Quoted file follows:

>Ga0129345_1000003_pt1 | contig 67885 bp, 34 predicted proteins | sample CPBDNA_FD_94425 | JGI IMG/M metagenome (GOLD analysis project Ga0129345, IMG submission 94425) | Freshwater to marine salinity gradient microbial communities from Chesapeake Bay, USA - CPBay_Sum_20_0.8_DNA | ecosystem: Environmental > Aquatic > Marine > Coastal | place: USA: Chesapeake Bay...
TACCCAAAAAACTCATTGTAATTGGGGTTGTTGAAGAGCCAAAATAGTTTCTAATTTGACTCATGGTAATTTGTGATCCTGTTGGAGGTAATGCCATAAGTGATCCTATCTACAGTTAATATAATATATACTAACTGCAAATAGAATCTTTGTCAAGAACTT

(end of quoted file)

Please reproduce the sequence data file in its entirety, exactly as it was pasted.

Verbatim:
>Ga0129345_1000003_pt1 | contig 67885 bp, 34 predicted proteins | sample CPBDNA_FD_94425 | JGI IMG/M metagenome (GOLD analysis project Ga0129345, IMG submission 94425) | Freshwater to marine salinity gradient microbial communities from Chesapeake Bay, USA - CPBay_Sum_20_0.8_DNA | ecosystem: Environmental > Aquatic > Marine > Coastal | place: USA: Chesapeake Bay...
TACCCAAAAAACTCATTGTAATTGGGGTTGTTGAAGAGCCAAAATAGTTTCTAATTTGACTCATGGTAATTTGTGATCCTGTTGGAGGTAATGCCATAAGTGATCCTATCTACAGTTAATATAATATATACTAACTGCAAATAGAATCTTTGTCAAGAACTT